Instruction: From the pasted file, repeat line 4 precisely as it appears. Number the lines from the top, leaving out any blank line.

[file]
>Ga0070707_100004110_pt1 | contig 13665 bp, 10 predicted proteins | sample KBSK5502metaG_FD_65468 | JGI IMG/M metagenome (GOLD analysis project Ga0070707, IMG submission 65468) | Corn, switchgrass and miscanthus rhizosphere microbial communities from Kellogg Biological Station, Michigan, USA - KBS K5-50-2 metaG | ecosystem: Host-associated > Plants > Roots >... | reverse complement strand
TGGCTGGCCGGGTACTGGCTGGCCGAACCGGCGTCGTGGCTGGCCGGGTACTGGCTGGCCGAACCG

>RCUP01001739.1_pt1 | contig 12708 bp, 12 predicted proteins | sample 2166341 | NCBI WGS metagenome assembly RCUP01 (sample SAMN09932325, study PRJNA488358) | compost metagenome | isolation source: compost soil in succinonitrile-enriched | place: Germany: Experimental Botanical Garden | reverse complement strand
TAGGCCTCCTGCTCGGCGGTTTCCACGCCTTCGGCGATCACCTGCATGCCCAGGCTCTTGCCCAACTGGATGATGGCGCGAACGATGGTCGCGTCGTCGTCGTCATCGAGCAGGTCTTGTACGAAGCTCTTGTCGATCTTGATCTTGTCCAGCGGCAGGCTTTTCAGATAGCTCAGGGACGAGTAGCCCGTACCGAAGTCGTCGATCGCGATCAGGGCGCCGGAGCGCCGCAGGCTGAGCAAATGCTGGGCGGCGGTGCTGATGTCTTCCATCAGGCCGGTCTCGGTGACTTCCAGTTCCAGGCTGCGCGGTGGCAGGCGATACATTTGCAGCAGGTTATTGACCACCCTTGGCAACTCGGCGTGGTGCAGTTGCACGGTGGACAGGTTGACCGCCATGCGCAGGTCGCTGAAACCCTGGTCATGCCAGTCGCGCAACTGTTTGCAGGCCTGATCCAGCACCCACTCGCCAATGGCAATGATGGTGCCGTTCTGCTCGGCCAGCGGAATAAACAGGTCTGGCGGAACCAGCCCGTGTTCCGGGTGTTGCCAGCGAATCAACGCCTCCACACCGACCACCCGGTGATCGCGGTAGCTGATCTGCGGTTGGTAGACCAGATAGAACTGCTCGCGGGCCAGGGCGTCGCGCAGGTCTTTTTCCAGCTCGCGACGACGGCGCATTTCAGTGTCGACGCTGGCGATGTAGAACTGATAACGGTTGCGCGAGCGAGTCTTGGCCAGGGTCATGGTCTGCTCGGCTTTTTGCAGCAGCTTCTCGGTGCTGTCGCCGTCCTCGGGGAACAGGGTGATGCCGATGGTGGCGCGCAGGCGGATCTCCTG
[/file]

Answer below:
TAGGCCTCCTGCTCGGCGGTTTCCACGCCTTCGGCGATCACCTGCATGCCCAGGCTCTTGCCCAACTGGATGATGGCGCGAACGATGGTCGCGTCGTCGTCGTCATCGAGCAGGTCTTGTACGAAGCTCTTGTCGATCTTGATCTTGTCCAGCGGCAGGCTTTTCAGATAGCTCAGGGACGAGTAGCCCGTACCGAAGTCGTCGATCGCGATCAGGGCGCCGGAGCGCCGCAGGCTGAGCAAATGCTGGGCGGCGGTGCTGATGTCTTCCATCAGGCCGGTCTCGGTGACTTCCAGTTCCAGGCTGCGCGGTGGCAGGCGATACATTTGCAGCAGGTTATTGACCACCCTTGGCAACTCGGCGTGGTGCAGTTGCACGGTGGACAGGTTGACCGCCATGCGCAGGTCGCTGAAACCCTGGTCATGCCAGTCGCGCAACTGTTTGCAGGCCTGATCCAGCACCCACTCGCCAATGGCAATGATGGTGCCGTTCTGCTCGGCCAGCGGAATAAACAGGTCTGGCGGAACCAGCCCGTGTTCCGGGTGTTGCCAGCGAATCAACGCCTCCACACCGACCACCCGGTGATCGCGGTAGCTGATCTGCGGTTGGTAGACCAGATAGAACTGCTCGCGGGCCAGGGCGTCGCGCAGGTCTTTTTCCAGCTCGCGACGACGGCGCATTTCAGTGTCGACGCTGGCGATGTAGAACTGATAACGGTTGCGCGAGCGAGTCTTGGCCAGGGTCATGGTCTGCTCGGCTTTTTGCAGCAGCTTCTCGGTGCTGTCGCCGTCCTCGGGGAACAGGGTGATGCCGATGGTGGCGCGCAGGCGGATCTCCTG